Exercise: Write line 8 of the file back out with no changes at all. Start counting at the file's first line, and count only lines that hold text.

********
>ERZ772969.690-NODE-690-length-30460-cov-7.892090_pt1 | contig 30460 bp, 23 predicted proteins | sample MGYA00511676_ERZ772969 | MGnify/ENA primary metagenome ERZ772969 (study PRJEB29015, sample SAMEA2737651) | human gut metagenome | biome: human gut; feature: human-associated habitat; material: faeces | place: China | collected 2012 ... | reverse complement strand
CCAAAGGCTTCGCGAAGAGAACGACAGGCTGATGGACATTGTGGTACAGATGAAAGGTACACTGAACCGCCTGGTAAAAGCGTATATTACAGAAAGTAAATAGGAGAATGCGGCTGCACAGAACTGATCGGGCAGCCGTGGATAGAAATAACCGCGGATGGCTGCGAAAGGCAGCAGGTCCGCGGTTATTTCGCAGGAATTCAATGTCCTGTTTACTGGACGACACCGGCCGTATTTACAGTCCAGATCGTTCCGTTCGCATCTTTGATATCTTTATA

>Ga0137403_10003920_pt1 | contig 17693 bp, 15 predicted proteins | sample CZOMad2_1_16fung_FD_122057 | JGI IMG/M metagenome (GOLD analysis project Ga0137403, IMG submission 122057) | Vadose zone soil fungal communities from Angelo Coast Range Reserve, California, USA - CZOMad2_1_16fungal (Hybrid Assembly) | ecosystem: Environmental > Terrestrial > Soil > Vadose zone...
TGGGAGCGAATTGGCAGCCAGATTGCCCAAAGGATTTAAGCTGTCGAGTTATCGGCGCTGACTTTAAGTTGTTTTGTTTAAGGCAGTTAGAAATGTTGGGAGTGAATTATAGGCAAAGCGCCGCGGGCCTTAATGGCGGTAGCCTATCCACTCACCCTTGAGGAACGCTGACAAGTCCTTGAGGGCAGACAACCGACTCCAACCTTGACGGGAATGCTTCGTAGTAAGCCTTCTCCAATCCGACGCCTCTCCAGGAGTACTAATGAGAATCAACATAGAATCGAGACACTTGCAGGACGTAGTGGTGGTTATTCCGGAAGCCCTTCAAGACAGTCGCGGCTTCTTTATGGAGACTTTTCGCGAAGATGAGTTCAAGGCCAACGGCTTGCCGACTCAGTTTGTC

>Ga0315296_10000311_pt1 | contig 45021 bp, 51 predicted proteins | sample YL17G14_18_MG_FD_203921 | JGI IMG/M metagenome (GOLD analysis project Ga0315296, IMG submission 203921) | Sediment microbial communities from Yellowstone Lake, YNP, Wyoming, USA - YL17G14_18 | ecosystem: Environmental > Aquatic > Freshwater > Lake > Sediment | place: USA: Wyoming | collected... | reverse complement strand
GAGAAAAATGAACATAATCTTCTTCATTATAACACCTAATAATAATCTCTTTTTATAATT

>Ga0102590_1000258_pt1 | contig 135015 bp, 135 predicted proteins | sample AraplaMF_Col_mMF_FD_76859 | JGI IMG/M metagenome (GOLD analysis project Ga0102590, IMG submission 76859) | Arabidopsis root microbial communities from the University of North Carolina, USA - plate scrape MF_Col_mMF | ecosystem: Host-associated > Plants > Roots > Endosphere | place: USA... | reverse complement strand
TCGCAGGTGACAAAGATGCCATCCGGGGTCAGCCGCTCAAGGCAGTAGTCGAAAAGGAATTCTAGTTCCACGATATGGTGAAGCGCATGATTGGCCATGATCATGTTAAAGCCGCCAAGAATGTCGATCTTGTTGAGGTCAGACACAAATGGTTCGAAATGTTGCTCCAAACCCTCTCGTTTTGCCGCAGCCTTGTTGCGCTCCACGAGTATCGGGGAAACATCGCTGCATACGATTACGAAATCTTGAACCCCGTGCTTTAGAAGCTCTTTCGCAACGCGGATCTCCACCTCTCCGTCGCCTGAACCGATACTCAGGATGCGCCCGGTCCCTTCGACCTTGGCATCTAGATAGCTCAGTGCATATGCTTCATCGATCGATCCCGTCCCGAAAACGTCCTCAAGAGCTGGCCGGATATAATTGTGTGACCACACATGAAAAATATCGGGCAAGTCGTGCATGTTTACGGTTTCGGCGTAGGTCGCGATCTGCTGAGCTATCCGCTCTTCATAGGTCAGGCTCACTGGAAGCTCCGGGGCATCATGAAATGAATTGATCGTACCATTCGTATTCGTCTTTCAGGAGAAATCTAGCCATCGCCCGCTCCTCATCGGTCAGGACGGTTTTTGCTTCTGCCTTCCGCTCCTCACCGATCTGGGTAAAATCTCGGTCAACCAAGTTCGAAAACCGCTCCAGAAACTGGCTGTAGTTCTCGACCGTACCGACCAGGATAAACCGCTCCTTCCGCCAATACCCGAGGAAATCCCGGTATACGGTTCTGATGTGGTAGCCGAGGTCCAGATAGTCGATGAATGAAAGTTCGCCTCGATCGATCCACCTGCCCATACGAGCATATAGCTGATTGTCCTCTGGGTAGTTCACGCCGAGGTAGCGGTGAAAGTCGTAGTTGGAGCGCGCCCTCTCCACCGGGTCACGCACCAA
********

TCGCAGGTGACAAAGATGCCATCCGGGGTCAGCCGCTCAAGGCAGTAGTCGAAAAGGAATTCTAGTTCCACGATATGGTGAAGCGCATGATTGGCCATGATCATGTTAAAGCCGCCAAGAATGTCGATCTTGTTGAGGTCAGACACAAATGGTTCGAAATGTTGCTCCAAACCCTCTCGTTTTGCCGCAGCCTTGTTGCGCTCCACGAGTATCGGGGAAACATCGCTGCATACGATTACGAAATCTTGAACCCCGTGCTTTAGAAGCTCTTTCGCAACGCGGATCTCCACCTCTCCGTCGCCTGAACCGATACTCAGGATGCGCCCGGTCCCTTCGACCTTGGCATCTAGATAGCTCAGTGCATATGCTTCATCGATCGATCCCGTCCCGAAAACGTCCTCAAGAGCTGGCCGGATATAATTGTGTGACCACACATGAAAAATATCGGGCAAGTCGTGCATGTTTACGGTTTCGGCGTAGGTCGCGATCTGCTGAGCTATCCGCTCTTCATAGGTCAGGCTCACTGGAAGCTCCGGGGCATCATGAAATGAATTGATCGTACCATTCGTATTCGTCTTTCAGGAGAAATCTAGCCATCGCCCGCTCCTCATCGGTCAGGACGGTTTTTGCTTCTGCCTTCCGCTCCTCACCGATCTGGGTAAAATCTCGGTCAACCAAGTTCGAAAACCGCTCCAGAAACTGGCTGTAGTTCTCGACCGTACCGACCAGGATAAACCGCTCCTTCCGCCAATACCCGAGGAAATCCCGGTATACGGTTCTGATGTGGTAGCCGAGGTCCAGATAGTCGATGAATGAAAGTTCGCCTCGATCGATCCACCTGCCCATACGAGCATATAGCTGATTGTCCTCTGGGTAGTTCACGCCGAGGTAGCGGTGAAAGTCGTAGTTGGAGCGCGCCCTCTCCACCGGGTCACGCACCAA